2012: After I give my lecture and reading, I start making the changes to my first novel that my agent (late addition to yesterday’s post) has requested, Tori Amos’ Silent All These Years and Regina Spector’s Us on repeat. Cal comes to Vermont for graduation. When I get back home, I put my feet up and breathe. I’m exhausted. Burned out. And I’m getting headaches and visual migraines. I need to stop doing so much. At AWP in Chicago, I go to a book launch party for Cheryl Strayed. She wrote the January 1 essay in the How We Spend Our Days series. For my birthday Cal and I go to Seaside and stay in a honeymoon cottage. I resign from Contrary. In May Cal and I go to Fort Worth for Mack’s first birthday, and Jack and Sam graduate within hours of each other on opposite coasts. We split up so both have a group to cheer as they walk across the stage. Wedding emails and texts are flying. In June I stop submitting to the writing group but will still read the other submissions, and I head to Provincetown to finally stay in one of the Days Cottages at the top of this blog. I fall in love–their retro feel, the screen doors, the line of roofs that never seems to end, the way I can look out at PT. In July I make my first trip to Maine. August is a wedding party for Bobby and Claire in Birmingham. Sam has chosen Davidson, so in the fall I get to head back to North Carolina to my alma mater. And just like that—a f t e r 3 2 y e a r s—no lights leak from under doors of children’s rooms. I have made it to Part Five. The first week and the last week of September I go back to Provincetown, staying in the Days Cottages both times. In October I clean out the attic, have lunch in NY with my agent, and see Crosby, Stills, and Nash at the Beacon Theater with Cal. In November I do a two-week residency at Ragdale. The rectangular Playroom, which is my room, has a round window and stairs to a cupola, where I work. When I’m done with a page, I launch it down the stairs. President Obama is re-elected. I resign from Hunger Mountain. After Christmas Bobby and Claire get married in a very cool brewery with little white lights strung across the ceiling and a CD wedding favor with a playlist of their favorite songs, some of which become mine. The Alabama Shakes’ I Found You, Ingrid Michaelson’s You and I… 48 books this year–back to back reads of Rachel Cusk’s The Bradshaw Variations topping the charts. My agent sends my first novel to 18 editors, and some love it but no one enough. My parents begin to need help with things. I listen to so many wonderful but random songs this year–Yael Meyer’s Shed Their Fear, Amos Lee’s Windows Are Rolled Down, and Lucy Schwartz’s I Don’t Know a Thing…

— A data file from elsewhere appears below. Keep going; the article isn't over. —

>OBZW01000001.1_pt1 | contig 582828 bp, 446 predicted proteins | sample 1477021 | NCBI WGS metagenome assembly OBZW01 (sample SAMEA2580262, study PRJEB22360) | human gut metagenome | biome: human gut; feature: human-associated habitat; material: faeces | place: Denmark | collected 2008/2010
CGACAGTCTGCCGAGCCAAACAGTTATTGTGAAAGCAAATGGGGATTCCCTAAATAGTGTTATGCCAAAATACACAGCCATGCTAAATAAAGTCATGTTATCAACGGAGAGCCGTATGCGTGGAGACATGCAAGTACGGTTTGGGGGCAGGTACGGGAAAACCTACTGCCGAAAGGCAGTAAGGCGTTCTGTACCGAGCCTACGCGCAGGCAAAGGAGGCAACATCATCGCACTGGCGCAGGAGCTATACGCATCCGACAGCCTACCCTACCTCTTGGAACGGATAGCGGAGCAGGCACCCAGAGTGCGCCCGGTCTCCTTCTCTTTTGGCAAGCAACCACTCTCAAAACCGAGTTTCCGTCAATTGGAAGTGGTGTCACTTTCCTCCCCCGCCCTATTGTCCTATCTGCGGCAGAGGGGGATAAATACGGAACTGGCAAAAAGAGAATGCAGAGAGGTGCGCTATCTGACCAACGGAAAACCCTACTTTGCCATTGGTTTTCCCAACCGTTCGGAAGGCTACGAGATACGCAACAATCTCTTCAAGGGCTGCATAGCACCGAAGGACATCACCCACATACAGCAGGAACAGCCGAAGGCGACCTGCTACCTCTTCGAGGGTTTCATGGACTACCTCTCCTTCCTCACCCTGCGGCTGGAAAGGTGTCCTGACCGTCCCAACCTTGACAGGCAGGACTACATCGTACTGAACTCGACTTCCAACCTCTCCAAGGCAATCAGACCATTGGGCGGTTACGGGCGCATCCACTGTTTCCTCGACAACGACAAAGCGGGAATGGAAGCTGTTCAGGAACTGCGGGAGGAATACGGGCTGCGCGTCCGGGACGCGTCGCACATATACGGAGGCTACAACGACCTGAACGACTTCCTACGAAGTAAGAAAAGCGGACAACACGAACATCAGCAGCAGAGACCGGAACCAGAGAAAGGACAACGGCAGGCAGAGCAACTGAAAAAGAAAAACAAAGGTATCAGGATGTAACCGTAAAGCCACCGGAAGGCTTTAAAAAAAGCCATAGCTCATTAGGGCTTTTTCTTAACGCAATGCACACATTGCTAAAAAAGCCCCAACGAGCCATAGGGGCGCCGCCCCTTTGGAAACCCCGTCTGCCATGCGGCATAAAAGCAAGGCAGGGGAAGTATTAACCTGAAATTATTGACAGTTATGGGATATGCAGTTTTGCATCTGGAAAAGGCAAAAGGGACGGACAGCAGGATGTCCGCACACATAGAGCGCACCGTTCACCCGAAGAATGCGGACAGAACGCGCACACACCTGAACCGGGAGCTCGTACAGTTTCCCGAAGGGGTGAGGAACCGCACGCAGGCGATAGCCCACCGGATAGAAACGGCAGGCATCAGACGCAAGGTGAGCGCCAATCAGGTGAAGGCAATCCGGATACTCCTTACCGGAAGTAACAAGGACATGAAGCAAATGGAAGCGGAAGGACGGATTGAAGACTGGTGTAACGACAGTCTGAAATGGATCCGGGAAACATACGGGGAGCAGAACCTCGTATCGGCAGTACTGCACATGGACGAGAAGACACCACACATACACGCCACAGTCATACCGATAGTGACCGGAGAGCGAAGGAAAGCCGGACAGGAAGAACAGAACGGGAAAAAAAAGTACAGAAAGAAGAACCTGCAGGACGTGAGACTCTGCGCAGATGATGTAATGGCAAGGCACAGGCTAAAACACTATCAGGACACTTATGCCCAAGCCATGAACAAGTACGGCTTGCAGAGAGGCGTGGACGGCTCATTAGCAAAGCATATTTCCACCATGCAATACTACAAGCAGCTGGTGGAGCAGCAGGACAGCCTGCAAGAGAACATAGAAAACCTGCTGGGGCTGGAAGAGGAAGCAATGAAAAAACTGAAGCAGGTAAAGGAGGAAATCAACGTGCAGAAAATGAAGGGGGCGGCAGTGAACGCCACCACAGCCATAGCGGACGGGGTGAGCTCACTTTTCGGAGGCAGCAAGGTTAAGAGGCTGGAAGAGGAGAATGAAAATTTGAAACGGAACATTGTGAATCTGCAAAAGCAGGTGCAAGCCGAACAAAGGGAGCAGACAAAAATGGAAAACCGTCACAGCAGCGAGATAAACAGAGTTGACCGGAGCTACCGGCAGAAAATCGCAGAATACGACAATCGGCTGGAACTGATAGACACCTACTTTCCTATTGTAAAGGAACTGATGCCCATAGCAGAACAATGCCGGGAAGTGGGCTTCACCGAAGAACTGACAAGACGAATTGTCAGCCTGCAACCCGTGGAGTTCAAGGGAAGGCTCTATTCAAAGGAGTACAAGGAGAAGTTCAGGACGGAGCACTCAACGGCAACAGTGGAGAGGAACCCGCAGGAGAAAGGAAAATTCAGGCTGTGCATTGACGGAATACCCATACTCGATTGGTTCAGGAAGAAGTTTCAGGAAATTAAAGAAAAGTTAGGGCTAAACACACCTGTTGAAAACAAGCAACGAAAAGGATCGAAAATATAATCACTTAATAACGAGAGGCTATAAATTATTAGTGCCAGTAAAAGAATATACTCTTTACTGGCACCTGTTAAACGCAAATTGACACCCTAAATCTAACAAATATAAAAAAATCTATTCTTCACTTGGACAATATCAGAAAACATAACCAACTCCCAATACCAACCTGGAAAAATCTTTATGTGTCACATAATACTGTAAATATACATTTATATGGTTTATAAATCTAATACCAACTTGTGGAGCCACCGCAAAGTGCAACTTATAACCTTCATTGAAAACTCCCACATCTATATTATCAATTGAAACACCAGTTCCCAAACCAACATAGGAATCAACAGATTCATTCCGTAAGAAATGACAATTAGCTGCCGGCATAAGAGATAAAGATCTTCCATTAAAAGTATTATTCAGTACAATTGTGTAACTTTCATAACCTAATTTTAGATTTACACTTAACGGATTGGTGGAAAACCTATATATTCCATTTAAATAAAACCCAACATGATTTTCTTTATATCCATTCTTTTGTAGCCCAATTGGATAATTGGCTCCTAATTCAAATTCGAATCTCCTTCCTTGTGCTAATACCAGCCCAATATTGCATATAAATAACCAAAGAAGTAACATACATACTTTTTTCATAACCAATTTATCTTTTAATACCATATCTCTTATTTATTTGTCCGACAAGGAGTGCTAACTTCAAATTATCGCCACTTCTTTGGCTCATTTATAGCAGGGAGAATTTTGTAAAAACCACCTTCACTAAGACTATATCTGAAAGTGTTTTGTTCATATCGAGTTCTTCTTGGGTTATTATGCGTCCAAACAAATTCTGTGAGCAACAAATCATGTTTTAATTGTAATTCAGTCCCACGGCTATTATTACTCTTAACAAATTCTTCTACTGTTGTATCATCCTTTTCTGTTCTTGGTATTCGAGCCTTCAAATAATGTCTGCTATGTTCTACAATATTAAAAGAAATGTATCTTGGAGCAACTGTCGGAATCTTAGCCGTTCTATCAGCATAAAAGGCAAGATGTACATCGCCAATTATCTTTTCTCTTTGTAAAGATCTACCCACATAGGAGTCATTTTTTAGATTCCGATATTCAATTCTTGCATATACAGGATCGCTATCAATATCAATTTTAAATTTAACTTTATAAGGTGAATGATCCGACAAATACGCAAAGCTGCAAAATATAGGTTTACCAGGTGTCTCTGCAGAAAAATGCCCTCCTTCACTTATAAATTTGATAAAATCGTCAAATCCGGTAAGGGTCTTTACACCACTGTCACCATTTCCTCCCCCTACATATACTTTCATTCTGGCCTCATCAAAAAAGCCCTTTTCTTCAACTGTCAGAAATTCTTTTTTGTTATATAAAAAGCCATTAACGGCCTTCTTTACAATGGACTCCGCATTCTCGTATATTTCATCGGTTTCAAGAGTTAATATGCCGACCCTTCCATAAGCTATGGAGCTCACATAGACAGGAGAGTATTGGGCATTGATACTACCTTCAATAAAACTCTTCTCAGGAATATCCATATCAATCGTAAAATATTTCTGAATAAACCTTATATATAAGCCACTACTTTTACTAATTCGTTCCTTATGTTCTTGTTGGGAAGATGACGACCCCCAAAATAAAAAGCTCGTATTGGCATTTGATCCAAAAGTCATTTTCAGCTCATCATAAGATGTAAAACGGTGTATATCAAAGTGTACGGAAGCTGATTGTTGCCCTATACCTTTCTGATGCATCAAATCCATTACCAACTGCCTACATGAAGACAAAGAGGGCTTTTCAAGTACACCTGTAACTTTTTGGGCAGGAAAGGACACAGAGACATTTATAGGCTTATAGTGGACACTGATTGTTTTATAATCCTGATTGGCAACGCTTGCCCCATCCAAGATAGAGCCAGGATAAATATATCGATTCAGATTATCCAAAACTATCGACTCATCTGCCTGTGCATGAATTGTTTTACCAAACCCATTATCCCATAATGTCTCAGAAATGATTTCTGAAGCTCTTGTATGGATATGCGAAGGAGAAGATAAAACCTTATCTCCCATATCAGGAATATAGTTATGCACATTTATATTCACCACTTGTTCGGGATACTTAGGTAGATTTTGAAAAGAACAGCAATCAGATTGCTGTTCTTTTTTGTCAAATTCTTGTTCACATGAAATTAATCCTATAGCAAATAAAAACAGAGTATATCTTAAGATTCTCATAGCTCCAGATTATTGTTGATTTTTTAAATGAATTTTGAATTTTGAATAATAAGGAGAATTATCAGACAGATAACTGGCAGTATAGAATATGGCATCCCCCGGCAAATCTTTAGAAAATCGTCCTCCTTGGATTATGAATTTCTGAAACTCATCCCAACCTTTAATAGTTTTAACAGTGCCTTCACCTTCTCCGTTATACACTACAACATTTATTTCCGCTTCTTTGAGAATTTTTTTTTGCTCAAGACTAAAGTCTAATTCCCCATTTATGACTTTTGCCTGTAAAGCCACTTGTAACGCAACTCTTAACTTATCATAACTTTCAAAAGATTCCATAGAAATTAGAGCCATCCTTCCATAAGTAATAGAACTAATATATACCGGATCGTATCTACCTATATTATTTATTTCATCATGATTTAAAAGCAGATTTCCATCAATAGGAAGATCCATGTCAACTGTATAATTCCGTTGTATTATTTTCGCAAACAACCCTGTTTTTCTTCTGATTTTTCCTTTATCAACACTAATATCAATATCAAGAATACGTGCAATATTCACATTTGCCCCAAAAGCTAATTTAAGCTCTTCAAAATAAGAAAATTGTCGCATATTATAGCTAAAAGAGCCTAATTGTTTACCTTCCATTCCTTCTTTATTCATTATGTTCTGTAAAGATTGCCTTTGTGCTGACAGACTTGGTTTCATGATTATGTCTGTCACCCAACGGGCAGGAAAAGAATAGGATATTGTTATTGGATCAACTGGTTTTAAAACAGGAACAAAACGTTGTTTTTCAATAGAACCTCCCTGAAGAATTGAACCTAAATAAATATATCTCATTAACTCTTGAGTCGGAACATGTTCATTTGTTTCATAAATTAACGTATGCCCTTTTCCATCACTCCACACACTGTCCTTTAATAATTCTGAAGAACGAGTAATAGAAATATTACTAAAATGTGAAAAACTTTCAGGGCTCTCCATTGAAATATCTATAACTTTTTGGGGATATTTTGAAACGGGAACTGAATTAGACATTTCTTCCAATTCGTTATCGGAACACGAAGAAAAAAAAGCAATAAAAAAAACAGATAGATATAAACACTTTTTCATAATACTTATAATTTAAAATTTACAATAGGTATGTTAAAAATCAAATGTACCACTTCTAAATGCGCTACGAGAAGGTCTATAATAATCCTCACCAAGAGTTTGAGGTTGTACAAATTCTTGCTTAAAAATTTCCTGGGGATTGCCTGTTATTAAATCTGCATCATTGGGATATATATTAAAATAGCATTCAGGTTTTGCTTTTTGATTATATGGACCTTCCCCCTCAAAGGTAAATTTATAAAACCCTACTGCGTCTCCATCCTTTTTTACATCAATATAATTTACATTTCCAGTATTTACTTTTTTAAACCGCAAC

She sees that she has before her an important task: to understand that all the things that happened in her life happened to her. That she is the same person who was born, was a child, a girl, a young woman, and now she is old. That there is some line running through her body like a wick.
Mary Gordon, The Rest of Life